My grandmother, Emma Ethel (Eta) Schwartz (Sucheman or Schuschsmann ), immigrated to the United States alone at the age of 15 some time between 1912 (according to the 1920 federal census) and December 1913 (according to a 1942 newspaper article). This line is one of my major brick walls. I am still trying to document Emma's entry into the country.
There is speculation as to whether her last name was Schwartz or Shuman or Sucheman or Schuschsmann. According to her SS-5, she was born in Aleksandriya, Russia to Kiam Swartz and Dora, last name unknown. Funeral home records indicate her father's name was Alexander Schwartz and her mother was Dora Levine.
There were several towns/villages using the name Aleksandriya, Aleksandrov, and Aleksandrovka in eastern Europe during the late 1800s. In the "Shetl Finder", there is Aleksandria (Aleksandrija, SE of Kiev), Aleksandria (Aleksandrya, NE of Lvov), Aleksandrovka (Bolshoya Aleksandrovka, NE of Odessa), and Aleksandrovsk (Alexandrowsk, now Zaporozhe, NE of Odessa). I believe it may be this last Aleksandrovsk which was located south of Yekaterinoslav (Dnepropetrovsk) in which Emma and her family lived.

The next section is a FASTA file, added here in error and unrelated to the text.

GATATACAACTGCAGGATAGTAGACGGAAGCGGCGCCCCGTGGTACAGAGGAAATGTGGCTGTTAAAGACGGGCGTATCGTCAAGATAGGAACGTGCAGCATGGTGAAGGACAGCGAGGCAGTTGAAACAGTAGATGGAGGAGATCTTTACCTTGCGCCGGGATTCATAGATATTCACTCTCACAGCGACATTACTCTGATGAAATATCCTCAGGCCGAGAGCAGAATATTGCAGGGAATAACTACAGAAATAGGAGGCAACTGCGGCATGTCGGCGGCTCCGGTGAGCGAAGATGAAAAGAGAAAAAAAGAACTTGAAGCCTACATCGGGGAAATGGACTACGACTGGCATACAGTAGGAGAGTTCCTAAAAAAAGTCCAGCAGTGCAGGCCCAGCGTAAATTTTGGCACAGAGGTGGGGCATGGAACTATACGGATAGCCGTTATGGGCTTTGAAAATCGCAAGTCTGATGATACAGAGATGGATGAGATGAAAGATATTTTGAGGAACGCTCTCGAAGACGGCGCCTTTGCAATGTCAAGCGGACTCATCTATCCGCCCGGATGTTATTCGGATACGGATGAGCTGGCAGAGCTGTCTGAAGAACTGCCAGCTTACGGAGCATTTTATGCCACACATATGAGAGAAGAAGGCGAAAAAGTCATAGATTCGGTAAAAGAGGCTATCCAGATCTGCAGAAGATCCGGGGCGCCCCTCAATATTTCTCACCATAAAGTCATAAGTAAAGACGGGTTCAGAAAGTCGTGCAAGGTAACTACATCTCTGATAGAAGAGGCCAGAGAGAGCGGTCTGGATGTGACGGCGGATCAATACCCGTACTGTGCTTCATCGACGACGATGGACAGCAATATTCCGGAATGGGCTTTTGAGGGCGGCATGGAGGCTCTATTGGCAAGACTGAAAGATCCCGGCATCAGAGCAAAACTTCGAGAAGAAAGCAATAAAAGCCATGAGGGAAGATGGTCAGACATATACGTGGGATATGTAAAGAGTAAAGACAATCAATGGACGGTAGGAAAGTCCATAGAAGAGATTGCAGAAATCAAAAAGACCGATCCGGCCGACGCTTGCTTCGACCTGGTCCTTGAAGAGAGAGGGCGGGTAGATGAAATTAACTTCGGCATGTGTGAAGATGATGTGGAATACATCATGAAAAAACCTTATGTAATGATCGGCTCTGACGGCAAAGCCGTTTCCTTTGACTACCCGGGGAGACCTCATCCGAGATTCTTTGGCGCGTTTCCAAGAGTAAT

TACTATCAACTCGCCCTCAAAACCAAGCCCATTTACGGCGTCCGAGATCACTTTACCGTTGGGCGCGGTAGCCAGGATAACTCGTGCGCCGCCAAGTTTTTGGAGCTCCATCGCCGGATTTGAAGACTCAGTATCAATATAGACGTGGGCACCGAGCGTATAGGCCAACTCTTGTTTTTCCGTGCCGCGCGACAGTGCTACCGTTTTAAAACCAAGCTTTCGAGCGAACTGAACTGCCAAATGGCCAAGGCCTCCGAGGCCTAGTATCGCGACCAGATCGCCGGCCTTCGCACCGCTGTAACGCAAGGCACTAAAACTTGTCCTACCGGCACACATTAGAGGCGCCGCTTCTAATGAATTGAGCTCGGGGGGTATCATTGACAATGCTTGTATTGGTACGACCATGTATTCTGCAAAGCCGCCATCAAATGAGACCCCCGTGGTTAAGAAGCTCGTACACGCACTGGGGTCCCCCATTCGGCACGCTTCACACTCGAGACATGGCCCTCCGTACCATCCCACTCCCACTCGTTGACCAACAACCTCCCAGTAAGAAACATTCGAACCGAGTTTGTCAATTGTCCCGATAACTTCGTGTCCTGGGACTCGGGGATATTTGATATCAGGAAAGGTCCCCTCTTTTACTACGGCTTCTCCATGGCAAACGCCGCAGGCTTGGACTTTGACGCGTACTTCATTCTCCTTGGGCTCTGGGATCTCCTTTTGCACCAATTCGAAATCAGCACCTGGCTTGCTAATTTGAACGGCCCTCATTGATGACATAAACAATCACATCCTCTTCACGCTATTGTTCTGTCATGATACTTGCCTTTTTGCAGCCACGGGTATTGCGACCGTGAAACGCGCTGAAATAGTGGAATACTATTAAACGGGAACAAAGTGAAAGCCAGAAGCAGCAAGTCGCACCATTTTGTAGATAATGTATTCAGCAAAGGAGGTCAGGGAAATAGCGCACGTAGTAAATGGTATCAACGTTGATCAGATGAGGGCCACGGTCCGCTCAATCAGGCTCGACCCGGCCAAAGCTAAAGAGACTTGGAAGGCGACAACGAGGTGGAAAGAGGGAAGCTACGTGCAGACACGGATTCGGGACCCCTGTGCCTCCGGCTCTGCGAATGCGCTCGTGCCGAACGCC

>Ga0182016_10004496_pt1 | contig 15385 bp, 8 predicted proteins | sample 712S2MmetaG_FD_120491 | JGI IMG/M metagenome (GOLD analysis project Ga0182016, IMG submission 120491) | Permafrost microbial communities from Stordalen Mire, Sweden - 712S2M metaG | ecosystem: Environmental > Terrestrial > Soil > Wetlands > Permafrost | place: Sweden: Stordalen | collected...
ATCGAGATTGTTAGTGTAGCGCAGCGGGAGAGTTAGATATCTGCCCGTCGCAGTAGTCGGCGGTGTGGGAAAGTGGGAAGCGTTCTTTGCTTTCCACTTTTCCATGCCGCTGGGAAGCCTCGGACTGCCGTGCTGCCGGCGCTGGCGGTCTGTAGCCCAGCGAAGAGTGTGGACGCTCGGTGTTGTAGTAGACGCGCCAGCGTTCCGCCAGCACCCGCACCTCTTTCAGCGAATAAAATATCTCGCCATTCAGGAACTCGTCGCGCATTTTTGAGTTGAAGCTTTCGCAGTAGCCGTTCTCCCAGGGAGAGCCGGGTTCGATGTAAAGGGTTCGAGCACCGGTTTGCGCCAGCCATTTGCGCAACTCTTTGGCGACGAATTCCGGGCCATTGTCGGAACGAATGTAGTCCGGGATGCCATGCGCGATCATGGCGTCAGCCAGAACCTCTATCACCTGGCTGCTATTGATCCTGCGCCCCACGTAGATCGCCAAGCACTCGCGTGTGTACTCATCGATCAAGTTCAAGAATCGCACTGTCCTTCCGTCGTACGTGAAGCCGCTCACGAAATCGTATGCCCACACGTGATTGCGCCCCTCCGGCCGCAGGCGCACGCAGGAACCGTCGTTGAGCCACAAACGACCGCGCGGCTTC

There is no Eta Sucheman (or other variations I have) on any of the passenger list index microfilm, so my next step is to begin looking at the actual passenger lists, a project which will be time intensive and which I have not yet started.
According to the above-referenced newspaper interview, Emma was sent to live with an uncle in New York. By 1916, however, she is living and working as a waitress in Norwich, Connecticut, where she meets and marries Bernard Theodore McClain on September 19, 1916. On October 1, 1917 while they are still living in Connecticut and Bernard is stationed at Ft. H. G. Wright, New York, he receives an honorable discharge from the U.S. Army. He is recalled and enlists on July 24, 1918. At this time, the family is living on W. 19th Street, New York City, and Bernard is stationed at Camp Mead, Maryland. On December 9, 1918, Bernard received his final discharge and Emma is listed as living at 3705 Woodland Ave., Philadelphia, Pennsylvania. Shortly thereafter, the family moved to Dallas, Texas, where they resided until sometime after 1925 when they moved to Oklahoma City, Oklahoma. It is on this census that Emma is listed as "Na" in 1912.
Emma died January 5, 1968 in Irving, Dallas Co., Texas, and is buried along side her husband at Rose Hill Cemetery, Oklahoma City, Oklahoma.
"Emigre Who Served Tsar Tea Pours Heart Out for America", by Charles Saulsberry, published in "The Daily Oklahoman", February 1, 1942